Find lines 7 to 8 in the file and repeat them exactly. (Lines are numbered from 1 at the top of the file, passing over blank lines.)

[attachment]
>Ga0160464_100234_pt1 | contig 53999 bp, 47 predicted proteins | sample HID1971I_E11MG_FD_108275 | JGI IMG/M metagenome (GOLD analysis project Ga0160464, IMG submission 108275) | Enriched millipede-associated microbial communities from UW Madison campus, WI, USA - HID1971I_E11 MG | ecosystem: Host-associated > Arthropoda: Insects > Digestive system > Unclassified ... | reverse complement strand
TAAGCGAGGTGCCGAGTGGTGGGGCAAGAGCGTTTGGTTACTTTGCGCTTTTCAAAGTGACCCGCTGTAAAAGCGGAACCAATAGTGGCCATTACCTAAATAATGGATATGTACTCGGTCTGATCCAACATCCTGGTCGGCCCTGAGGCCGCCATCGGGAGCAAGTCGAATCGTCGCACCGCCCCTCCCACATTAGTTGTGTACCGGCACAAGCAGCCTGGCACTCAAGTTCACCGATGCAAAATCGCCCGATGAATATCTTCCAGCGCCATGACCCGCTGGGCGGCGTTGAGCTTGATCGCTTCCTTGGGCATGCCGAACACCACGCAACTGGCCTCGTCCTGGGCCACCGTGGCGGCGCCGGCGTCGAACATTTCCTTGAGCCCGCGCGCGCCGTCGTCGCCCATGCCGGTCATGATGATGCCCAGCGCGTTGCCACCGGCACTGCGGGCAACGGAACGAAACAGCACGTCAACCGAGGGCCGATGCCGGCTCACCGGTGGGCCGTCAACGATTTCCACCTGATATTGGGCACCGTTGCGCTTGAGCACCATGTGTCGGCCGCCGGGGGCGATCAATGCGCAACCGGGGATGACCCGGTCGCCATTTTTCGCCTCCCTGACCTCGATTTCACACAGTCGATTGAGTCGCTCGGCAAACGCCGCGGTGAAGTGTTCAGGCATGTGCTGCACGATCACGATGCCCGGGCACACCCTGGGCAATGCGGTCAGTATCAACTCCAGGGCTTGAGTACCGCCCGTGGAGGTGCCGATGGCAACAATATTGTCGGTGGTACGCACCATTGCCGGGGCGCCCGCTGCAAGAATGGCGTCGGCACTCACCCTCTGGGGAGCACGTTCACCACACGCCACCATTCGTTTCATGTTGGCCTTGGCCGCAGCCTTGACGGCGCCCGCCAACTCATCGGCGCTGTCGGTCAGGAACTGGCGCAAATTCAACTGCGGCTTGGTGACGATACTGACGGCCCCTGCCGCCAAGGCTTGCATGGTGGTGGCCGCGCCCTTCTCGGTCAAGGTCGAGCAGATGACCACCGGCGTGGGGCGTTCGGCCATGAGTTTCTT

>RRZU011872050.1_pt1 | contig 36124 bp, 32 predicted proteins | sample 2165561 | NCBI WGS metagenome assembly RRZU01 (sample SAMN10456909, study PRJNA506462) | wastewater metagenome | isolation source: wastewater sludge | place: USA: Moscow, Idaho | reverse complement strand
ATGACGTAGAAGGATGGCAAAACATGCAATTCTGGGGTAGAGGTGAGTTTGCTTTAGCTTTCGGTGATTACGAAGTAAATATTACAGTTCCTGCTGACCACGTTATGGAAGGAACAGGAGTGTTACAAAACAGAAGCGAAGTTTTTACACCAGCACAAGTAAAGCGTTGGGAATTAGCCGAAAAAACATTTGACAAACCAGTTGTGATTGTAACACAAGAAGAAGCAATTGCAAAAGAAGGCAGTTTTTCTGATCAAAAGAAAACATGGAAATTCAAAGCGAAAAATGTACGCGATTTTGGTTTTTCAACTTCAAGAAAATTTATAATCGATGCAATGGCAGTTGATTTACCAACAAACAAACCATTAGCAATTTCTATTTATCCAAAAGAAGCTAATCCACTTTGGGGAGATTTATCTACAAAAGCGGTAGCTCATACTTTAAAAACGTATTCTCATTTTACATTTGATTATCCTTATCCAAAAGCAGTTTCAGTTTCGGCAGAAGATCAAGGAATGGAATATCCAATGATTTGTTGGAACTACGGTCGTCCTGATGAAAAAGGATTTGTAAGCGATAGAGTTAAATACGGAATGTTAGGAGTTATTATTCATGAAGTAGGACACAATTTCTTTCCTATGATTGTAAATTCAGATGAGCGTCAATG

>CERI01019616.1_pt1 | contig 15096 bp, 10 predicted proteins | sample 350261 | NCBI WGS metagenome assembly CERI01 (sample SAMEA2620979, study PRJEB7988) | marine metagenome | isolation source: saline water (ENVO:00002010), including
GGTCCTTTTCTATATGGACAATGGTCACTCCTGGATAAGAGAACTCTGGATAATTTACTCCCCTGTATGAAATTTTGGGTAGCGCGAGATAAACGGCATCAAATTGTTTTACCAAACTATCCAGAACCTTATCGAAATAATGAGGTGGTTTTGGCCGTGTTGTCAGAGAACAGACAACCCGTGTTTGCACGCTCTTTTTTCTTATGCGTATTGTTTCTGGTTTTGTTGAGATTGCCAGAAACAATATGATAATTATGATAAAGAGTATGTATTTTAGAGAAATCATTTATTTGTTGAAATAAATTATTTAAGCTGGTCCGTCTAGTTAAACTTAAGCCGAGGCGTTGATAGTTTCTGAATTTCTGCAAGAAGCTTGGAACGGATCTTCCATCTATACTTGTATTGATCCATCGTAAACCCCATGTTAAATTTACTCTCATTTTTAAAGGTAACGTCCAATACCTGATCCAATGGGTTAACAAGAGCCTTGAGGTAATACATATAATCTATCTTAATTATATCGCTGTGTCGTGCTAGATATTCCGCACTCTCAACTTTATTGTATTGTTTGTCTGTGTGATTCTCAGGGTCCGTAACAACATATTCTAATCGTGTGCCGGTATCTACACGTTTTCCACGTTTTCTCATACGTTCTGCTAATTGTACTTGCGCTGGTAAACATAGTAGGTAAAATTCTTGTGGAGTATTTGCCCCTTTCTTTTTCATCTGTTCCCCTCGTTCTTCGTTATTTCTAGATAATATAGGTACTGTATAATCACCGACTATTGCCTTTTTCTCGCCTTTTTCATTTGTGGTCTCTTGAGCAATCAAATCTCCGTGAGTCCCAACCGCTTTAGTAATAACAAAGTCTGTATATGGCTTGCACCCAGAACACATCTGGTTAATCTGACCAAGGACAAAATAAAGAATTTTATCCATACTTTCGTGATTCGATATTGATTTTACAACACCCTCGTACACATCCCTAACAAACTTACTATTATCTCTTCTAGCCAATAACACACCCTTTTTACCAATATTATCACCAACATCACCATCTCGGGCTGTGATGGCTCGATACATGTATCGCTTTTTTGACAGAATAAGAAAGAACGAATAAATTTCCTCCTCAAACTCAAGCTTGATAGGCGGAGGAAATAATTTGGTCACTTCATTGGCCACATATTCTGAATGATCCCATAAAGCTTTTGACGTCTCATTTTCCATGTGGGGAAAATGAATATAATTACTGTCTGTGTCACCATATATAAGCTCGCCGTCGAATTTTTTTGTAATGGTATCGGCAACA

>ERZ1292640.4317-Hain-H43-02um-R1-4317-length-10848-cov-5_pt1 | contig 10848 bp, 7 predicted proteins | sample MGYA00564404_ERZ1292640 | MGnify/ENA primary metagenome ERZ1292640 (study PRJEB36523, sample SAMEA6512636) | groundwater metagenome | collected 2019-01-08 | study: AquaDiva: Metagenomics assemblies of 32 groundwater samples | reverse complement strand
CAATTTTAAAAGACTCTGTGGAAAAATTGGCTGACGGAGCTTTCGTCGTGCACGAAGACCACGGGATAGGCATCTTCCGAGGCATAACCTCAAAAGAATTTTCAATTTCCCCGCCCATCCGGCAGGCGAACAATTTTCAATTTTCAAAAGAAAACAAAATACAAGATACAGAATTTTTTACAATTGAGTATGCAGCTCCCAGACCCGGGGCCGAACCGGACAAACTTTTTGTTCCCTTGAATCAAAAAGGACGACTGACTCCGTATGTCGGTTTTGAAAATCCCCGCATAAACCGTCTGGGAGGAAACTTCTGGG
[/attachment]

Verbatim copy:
>ERZ1292640.4317-Hain-H43-02um-R1-4317-length-10848-cov-5_pt1 | contig 10848 bp, 7 predicted proteins | sample MGYA00564404_ERZ1292640 | MGnify/ENA primary metagenome ERZ1292640 (study PRJEB36523, sample SAMEA6512636) | groundwater metagenome | collected 2019-01-08 | study: AquaDiva: Metagenomics assemblies of 32 groundwater samples | reverse complement strand
CAATTTTAAAAGACTCTGTGGAAAAATTGGCTGACGGAGCTTTCGTCGTGCACGAAGACCACGGGATAGGCATCTTCCGAGGCATAACCTCAAAAGAATTTTCAATTTCCCCGCCCATCCGGCAGGCGAACAATTTTCAATTTTCAAAAGAAAACAAAATACAAGATACAGAATTTTTTACAATTGAGTATGCAGCTCCCAGACCCGGGGCCGAACCGGACAAACTTTTTGTTCCCTTGAATCAAAAAGGACGACTGACTCCGTATGTCGGTTTTGAAAATCCCCGCATAAACCGTCTGGGAGGAAACTTCTGGG